I Remember Mama Reviews
That basically sums up the whole movie.
Very nostalgic, and a slice of Norwegian immigrant family values and lives, not perfect in the rendering of the Norwegian accents, but not distracting either, if it hadn't been so long I'd rate it higher, color would have been nice too.
Overall a nostalgic 40's movie about a 1910 immigrant family. Captures the strong family values and simple life of those days, with good overall cinematography.
It is a heart-warming movie, and if you get a chance watch it.
For maverick filmmaker George Stevens has conveyed her seemingly inconsequential story in all its warm and pleasant character to the screen. Framed by a progression of musings of a youthful author's gushing thoughts, Stevens has composed a pleasing and charming Home Sweet Home cloth of hilarious and moving chapters in the lives of an extraordinarily pleasant family of Norwegian-Americans. And its lovable cast of Hollywood performers catches the unspoiled radiance of character.
As it surely proves significant material further than the flicker of any cynic's reservations, this story craves no more than thoughtful treatment to reach the merit of triumph that only someone as insightful as Stevens would recognize. And he has comforted this with unflagging sway of the directorial pedals. His understated scenes are by no means ever excessively slushy, not even the scene where Mama sings her lullaby. Moreover, in the many fleeting outings of the family beyond their home, and above all in the frenzied shots of their gasping of their jalopy up and down their residential hill, he has swelled such traces as associate these people to an external world which, by the insular temperament of the story, is no more than abstractedly understood to be.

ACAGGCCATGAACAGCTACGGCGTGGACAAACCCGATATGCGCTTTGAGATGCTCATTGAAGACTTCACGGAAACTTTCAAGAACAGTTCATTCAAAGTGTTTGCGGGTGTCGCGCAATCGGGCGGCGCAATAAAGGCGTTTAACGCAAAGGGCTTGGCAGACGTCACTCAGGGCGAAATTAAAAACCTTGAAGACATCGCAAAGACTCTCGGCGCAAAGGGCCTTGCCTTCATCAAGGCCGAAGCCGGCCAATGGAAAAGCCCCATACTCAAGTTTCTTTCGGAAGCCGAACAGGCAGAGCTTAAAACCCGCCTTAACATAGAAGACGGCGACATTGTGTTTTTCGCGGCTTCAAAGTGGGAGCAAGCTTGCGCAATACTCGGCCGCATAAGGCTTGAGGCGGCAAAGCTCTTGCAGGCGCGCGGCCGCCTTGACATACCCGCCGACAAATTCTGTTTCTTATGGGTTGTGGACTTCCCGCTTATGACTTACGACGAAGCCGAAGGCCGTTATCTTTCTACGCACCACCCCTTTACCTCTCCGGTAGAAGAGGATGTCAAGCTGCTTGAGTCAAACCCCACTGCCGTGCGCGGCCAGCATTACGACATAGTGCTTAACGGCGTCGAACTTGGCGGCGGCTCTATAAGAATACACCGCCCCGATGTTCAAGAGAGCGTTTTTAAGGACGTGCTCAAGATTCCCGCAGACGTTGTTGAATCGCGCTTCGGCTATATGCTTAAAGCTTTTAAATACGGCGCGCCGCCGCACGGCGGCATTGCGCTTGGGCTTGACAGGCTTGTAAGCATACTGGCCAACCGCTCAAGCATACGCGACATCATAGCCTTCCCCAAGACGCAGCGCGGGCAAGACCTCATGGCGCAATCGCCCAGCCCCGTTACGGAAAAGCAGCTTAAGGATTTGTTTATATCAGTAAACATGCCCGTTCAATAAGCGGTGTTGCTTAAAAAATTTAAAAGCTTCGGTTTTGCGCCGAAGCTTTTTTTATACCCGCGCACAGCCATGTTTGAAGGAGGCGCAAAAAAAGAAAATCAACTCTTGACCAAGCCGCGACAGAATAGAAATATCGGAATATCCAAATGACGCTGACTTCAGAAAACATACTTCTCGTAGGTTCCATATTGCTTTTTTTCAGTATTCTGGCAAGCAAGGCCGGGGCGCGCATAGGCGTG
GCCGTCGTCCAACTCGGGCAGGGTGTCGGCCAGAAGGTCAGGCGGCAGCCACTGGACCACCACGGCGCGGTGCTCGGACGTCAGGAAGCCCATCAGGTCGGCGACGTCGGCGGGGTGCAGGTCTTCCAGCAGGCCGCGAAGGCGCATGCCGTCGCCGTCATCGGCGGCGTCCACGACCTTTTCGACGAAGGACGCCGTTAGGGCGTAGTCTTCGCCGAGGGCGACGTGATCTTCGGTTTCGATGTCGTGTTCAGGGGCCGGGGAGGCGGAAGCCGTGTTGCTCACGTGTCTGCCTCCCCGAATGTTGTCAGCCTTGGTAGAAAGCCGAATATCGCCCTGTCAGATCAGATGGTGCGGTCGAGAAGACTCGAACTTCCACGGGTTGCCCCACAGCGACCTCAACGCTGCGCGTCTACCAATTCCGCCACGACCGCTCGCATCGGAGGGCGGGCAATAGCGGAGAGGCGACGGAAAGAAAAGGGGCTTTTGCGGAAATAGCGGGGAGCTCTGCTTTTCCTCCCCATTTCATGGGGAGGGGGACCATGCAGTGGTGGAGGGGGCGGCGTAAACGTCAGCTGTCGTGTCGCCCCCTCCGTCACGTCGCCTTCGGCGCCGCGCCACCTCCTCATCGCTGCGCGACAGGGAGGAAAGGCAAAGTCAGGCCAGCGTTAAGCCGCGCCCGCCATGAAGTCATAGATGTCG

As Mama, the president, if you will, of the family, the unconditionally beautiful Irene Dunne gives a wonderfully touching, lovable and funny performance, in a wig and in dresses which truly seem to be aged. Controlling with level flair a tongue-in-cheek Norwegian accent and a worried look, Dunne has the fire and energy, and still the gentleness, that the role wants. As the oldest daughter, the one who frames the story, Barbara Bel Geddes plays most regularly as in a stupor, entranced by Mama and pure splendor, and that corresponds with the common atmosphere. As well, Philip Dorn as Papa and Peggy McIntyre and June Hedin as Bel Geddes's siblings have the flavor of angels, for all their delightful manner.
Oskar Homolka, who plays the overbearing Uncle Chris, one of the most laugh-out-loud characters I have ever seen in a movie, gives to it all the broad blunder and goofiness that Stevens has the undiluted sense of humor to augment with overwhelming close-ups and things of the sort. Edgar Bergen's Mr. Torkelson is also a side-splitting pleasure and so is Sir Cedric Hardwicke.
The film begins with eldest daughter Bel Geddes finishing her autobiographical novel. As she harks back to her family life, we flashback to 1910, where the first of a series of vignettes finds Dunne arranging the weekly budget with the help of her light, practical husband, her son and her daughters. Her son reveals his wish to attend high school. Each family member puts forward to make an economic sacrifice to throw in to the boy's education. How peaceful. Really. It may seem like nothing happens in the lives of this family, but it is a purely emotional experience. It does not aim for us to pity the immigrant experience but to embrace the hopeful aspirations the immigrant experience. I want to make love to this movie and everyone in it, especially Mama.